My last Boss Ladies post was about the right interview questions to ask in order to land the job you want. But what happens next? You get the job, they make an offer and you accept. Wrong. It’s no secret there’s a wage gap between men and women, but there’s also a large difference in who decides to negotiate their salary and benefits and those who keep quiet. I know it’s an uncomfortable conversation, but according to this book, only 7% of women are up to even suggest more than what they’re offered. Negotiating your job offer is pivotal to how the remainder of your time at a company will go. If you’re happily agreeing to what they first put on the table, chances are, you’re settling for less than what you’re worth.
Do your research
Get a good grasp of what the market is. Use websites like Glassdoor and Salary to get a better idea of what other people in your position are making. What are other companies in your industry offering? They’re going to want to know why you’re worth more than what they’re offering. I encourage you practice negotiating out loud in the mirror or with someone else. The more comfortable you become pitching it, the easier it will be for you to communicate what you want and why.
Sell Yourself as a Badass
I recently spoke to a colleague who landed a new position $10K over what they offered by doing exactly this. Being timid is for the birds. Get a list together together of all the services that you plan to provide that are outside of the job description that you applied for. I like to call it a convenience fee. If you’re hiring me to do x, y, and z, also know that I’m going to do a, b, and c to make your job a bit easier and relieve some of your responsibilities as well. I encourage you to talk about the vision you have for your position. Think outside of the box and take their requirements a step further.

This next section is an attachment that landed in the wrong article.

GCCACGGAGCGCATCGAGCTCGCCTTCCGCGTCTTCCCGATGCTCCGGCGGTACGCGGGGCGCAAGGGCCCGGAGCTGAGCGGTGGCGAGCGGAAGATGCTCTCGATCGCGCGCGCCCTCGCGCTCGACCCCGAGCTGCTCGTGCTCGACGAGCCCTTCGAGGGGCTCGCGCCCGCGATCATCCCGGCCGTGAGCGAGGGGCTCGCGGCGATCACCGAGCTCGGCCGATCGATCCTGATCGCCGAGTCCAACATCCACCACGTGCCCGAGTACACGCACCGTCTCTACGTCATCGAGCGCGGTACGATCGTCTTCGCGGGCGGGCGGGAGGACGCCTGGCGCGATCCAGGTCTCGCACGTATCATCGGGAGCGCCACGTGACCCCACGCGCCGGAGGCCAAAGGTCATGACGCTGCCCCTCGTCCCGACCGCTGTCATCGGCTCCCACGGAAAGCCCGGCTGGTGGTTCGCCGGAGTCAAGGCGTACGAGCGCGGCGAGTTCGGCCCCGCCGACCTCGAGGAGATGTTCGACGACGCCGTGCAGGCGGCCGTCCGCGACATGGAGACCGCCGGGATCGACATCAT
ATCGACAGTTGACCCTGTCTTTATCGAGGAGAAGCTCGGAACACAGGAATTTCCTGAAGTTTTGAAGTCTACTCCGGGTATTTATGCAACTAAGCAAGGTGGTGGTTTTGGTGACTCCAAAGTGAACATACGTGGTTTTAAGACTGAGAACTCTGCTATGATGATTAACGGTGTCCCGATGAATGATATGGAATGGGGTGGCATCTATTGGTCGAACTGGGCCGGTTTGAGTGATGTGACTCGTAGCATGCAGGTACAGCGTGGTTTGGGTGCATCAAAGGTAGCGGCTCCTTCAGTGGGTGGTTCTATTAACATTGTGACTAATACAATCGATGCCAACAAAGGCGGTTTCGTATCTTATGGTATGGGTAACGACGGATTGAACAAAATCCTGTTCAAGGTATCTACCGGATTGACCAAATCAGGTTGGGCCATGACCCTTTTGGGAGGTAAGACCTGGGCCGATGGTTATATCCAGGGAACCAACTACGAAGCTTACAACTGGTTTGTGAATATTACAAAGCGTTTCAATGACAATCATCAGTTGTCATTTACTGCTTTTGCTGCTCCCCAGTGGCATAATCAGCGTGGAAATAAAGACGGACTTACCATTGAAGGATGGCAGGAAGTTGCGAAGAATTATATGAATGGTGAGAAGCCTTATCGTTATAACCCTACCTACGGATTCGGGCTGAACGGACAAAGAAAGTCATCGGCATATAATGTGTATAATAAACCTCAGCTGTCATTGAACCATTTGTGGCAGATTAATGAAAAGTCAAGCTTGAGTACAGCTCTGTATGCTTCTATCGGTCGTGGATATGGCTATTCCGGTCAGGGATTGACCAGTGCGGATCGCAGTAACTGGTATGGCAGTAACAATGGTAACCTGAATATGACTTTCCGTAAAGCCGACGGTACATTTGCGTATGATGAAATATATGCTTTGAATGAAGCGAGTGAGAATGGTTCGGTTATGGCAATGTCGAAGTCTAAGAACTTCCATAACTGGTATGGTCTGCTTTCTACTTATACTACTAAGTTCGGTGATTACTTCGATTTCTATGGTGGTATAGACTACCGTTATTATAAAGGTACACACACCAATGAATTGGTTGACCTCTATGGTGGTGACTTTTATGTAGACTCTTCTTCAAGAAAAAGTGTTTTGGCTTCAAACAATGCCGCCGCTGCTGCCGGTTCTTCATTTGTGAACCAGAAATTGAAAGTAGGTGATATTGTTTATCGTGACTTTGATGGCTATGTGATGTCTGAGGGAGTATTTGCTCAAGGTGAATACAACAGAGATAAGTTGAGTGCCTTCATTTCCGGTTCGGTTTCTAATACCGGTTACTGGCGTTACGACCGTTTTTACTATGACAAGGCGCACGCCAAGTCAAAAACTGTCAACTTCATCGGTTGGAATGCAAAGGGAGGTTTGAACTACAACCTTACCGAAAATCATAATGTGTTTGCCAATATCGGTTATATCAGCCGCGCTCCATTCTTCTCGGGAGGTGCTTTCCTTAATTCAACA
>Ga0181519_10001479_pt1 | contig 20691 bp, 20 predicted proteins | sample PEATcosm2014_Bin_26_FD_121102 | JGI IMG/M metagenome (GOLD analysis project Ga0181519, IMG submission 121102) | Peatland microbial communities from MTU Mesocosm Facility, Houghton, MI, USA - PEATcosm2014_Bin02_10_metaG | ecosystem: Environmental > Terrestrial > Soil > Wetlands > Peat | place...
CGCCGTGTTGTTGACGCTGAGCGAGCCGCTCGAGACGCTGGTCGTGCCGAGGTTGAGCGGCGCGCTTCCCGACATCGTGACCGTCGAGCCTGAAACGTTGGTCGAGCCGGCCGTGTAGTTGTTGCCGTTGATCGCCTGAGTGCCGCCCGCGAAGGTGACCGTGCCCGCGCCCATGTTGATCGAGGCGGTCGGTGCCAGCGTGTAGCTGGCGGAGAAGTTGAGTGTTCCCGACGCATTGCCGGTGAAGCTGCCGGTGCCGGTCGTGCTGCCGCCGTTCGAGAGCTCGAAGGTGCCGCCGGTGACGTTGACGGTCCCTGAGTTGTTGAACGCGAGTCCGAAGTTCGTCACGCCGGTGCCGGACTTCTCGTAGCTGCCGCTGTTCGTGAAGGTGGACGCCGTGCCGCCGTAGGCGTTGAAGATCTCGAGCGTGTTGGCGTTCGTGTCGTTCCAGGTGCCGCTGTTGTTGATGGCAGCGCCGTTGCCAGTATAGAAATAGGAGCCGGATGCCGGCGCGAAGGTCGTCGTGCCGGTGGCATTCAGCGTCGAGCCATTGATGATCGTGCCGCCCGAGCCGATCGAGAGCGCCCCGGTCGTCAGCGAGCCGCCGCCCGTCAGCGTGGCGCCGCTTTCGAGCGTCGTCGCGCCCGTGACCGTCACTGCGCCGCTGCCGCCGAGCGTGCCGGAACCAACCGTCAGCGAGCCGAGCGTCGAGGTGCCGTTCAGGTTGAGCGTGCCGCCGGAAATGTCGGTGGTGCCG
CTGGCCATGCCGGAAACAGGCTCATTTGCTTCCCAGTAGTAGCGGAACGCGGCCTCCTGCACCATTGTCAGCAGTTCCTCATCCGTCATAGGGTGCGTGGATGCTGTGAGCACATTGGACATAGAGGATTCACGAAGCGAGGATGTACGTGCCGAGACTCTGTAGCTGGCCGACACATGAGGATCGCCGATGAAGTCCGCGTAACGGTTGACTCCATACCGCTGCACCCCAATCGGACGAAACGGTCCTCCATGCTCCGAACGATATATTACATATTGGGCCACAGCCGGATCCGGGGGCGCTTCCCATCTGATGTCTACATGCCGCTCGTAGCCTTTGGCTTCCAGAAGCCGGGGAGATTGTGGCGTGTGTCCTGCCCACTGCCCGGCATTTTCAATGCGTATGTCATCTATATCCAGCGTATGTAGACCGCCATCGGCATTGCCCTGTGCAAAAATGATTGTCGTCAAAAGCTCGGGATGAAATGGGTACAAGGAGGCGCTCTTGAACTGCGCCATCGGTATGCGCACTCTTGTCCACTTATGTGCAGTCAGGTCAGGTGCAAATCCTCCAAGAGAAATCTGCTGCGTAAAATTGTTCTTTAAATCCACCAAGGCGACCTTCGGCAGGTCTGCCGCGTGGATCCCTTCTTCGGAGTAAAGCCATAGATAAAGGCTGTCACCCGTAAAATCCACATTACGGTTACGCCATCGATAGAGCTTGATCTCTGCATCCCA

Real life experience can count
This is especially true for entry level positions and I learned this first hand from actually making the mistake. When you settle for less than what you’re comfortable with in an entry level position it makes it especially hard to make up the difference over time. Try to use your real world experience as leverage. So many of our necessary skills are transferable. You gained many necessary skills while working your part-time college job or being a member of a student organization. Although I applied for an entry level position, I had experience in marketing and public relations prior to joining my current company. That’s got to account for something. Even with hefty yearly increases, 5 and 10 percent won’t bump you 10 or 15 thousand in an appropriate time frame.
There are other benefits outside of pay
Let’s say your potential employer won’t budge on salary, it doesn’t hurt to ask what other incentives they offer. Other than a paycheck, there are other things that matter to you like work life balance, commute and office policies. Is there a signing bonus? What about paid time off and sick days? Or the ability to work remotely should you need to work from home or while away from the office? Ask about things such as discounted gym memberships, included hardware such as laptops and notebooks that allow you to do your job better, and additional perks that benefit you.
In life, I don’t think we ever get what we deserve; we only get what we can negotiate. Recognize the value that you bring to your positions without being unrealistic. The worst that they can say is no.